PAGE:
Savannah’s Song: Chapter 5

After registering Chloe for day care, Savannah had said nothing else to Max about the whole thing. Barely sleeping that night, she tossed and turned, worried that she’d just sealed her relationship’s fate. When morning came, she waited until Max left to bring Chloe to the day care, her frazzled nerves sizzling under the hot sun. She took the T home alone, and the silence was deafening.

The apartment seemed smaller without Chloe. Savannah sat on the warm couch, the TV off, a full cup of cold coffee in her hands. Biting her lip, she shifted position. Maybe it was time to get up. Without Chloe, though, she didn’t know what to do. No small hands tugged at her shirt. No chatter filled the empty spaces between her thoughts.

“It’s for the best,” she reminded herself. The ache in her heart didn’t seem so convinced.

She needed to put her free time to better use. She had never gone through anyone else’s things before. Even when she tidied up, she merely organized. Max didn’t seem bothered by it, and she could probably throw away his old ATM receipts and scribbled lyrics, but it felt wrong. It felt even more wrong to purposely dig through his belongings.

Perhaps trying to talk to him again would yield better results, especially if she straight-up asked him what was going on. Or he would yell at her some more. Maybe he would even get aggressive. The Max she fell in love with wasn’t violent, but she hardly knew who he was anymore. That Max hadn’t kept secrets, either.

His nightstand was the obvious place to start. Kneeling in front of it, she pulled on the top drawer. As if refusing to betray him, the drawer stuck fast. She yanked harder. Papers crushed against each other. She gave the nightstand a flat look, wondering when it had gotten so full.

Putting all of her strength into it, she wrenched the drawer open. A stack of papers slid into her lap. She gathered them in a rush, then hesitated. If she was going to snoop, she should go all the way.

She fanned the papers out on the floor, eyes skimming each page. Most of them were drawings by Chloe. In the bottom corner of each one, she recognized the date in her own handwriting. She grinned. There was an obvious evolution to each piece. Chloe was getting good, for a little kid. She just might take after her.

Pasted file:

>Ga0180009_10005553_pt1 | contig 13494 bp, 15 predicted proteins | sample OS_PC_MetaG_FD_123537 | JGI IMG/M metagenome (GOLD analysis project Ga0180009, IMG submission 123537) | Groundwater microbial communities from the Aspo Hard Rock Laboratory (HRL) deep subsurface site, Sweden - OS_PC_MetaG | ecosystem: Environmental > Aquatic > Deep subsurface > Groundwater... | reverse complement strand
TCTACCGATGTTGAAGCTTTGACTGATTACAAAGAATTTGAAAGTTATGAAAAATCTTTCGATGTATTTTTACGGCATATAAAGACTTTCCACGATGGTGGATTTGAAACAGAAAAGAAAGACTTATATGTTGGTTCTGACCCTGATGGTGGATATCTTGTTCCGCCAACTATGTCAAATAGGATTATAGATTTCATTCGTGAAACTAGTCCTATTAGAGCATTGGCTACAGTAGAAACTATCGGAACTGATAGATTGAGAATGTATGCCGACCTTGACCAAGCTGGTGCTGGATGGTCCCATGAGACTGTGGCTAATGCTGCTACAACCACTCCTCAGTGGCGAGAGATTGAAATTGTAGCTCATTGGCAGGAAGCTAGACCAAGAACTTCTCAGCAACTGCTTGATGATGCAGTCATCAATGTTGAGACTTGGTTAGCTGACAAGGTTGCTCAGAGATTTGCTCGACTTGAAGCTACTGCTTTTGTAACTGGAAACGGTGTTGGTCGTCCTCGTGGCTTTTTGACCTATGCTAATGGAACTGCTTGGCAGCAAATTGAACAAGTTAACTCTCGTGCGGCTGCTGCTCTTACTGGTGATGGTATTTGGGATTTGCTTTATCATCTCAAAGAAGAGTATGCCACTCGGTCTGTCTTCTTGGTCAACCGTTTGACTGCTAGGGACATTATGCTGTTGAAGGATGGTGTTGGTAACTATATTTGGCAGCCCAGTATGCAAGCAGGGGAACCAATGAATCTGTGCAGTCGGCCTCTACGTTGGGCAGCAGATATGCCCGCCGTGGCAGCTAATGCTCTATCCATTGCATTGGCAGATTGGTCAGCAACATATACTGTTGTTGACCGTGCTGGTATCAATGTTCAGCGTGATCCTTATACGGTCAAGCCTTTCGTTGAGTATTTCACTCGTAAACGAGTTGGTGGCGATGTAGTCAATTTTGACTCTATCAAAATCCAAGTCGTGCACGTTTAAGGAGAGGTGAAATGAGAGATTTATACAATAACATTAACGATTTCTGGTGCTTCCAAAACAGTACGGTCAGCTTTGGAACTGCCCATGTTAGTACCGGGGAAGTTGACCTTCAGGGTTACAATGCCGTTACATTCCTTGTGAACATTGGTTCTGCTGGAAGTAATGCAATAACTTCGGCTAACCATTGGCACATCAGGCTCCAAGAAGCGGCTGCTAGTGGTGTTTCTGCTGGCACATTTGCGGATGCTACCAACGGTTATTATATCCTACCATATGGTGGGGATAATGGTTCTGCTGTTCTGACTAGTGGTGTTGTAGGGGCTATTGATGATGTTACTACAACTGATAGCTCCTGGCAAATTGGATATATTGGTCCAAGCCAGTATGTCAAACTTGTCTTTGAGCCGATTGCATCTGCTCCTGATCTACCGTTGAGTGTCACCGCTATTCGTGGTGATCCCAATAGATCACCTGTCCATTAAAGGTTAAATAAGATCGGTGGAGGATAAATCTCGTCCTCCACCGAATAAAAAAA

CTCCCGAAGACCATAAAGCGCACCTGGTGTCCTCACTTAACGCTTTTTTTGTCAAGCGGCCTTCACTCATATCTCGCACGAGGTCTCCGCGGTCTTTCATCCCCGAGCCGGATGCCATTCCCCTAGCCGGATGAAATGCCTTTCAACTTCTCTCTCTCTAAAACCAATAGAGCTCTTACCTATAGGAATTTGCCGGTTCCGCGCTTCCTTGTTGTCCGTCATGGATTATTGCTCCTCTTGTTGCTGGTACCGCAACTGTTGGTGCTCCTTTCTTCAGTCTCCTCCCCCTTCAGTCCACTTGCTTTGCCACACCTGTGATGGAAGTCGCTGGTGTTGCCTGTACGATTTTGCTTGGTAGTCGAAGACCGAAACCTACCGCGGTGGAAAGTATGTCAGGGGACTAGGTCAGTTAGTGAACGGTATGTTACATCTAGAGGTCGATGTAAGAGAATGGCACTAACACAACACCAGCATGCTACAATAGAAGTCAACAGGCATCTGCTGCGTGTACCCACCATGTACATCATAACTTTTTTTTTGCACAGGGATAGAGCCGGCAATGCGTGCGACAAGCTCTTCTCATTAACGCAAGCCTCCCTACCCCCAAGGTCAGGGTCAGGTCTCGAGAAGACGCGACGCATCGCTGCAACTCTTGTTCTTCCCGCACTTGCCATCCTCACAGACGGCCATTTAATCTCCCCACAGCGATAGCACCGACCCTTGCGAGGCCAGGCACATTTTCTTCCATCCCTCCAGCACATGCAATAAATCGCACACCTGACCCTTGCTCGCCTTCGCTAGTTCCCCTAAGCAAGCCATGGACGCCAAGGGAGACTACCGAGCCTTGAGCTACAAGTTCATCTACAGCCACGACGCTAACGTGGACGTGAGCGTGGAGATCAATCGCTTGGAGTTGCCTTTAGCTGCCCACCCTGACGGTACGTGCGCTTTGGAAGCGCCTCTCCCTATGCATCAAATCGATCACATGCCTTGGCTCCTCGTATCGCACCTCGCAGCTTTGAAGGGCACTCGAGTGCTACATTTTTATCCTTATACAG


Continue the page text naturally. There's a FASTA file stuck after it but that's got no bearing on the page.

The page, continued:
“We don’t share any DNA,” she reminded herself in Spanish. There was no way that Chloe would ever be like her. It was probably for the best. She hoped that Chloe would grow to be honest and direct, less of a coward than she was, sleuthing through her boyfriend’s drawers for answers.

The first stack of papers contained nothing else of interest. She put it to the side and reached in for another. The receipts she found were mundane, things like Big Gulp purchases and groceries. One had a phone number scrawled on it, but when she examined it closer, she remembered that it belonged to the cell phone they shared. Neither of them had been able to memorize it when they first moved to Boston, after canceling their individual, more expensive plans.

She put the papers back where she found them. Perhaps there was nothing else to find.

Or, she surmised, she was looking in the wrong place.

She returned to the living room, went to the desk, and woke up the laptop. A twinge of guilt twisted through her as she navigated to Max’s email. His password was easy to guess. Scrolling through the messages, she skimmed the subject lines. Much of it was spam. The rest were from her—reminders to pick up milk after work—or from the other members of South of Forever.

She slumped back in the chair. So far, her search had turned up nothing useful. She started to shut the computer down when a thought occurred to her.

If Max was cheating on her while he was supposedly at work, the best way to find out was to watch the studio.

She snorted, shaking her head. The idea was preposterous, and yet, it made sense. She might be turning into the obsessive, stalker girlfriend.

Rubbing at her face, she told herself that she needed to stop. Whatever was going on would reveal itself in due time. Things like that always came out, she reminded herself. Her abuela liked to say that secrets were like farts.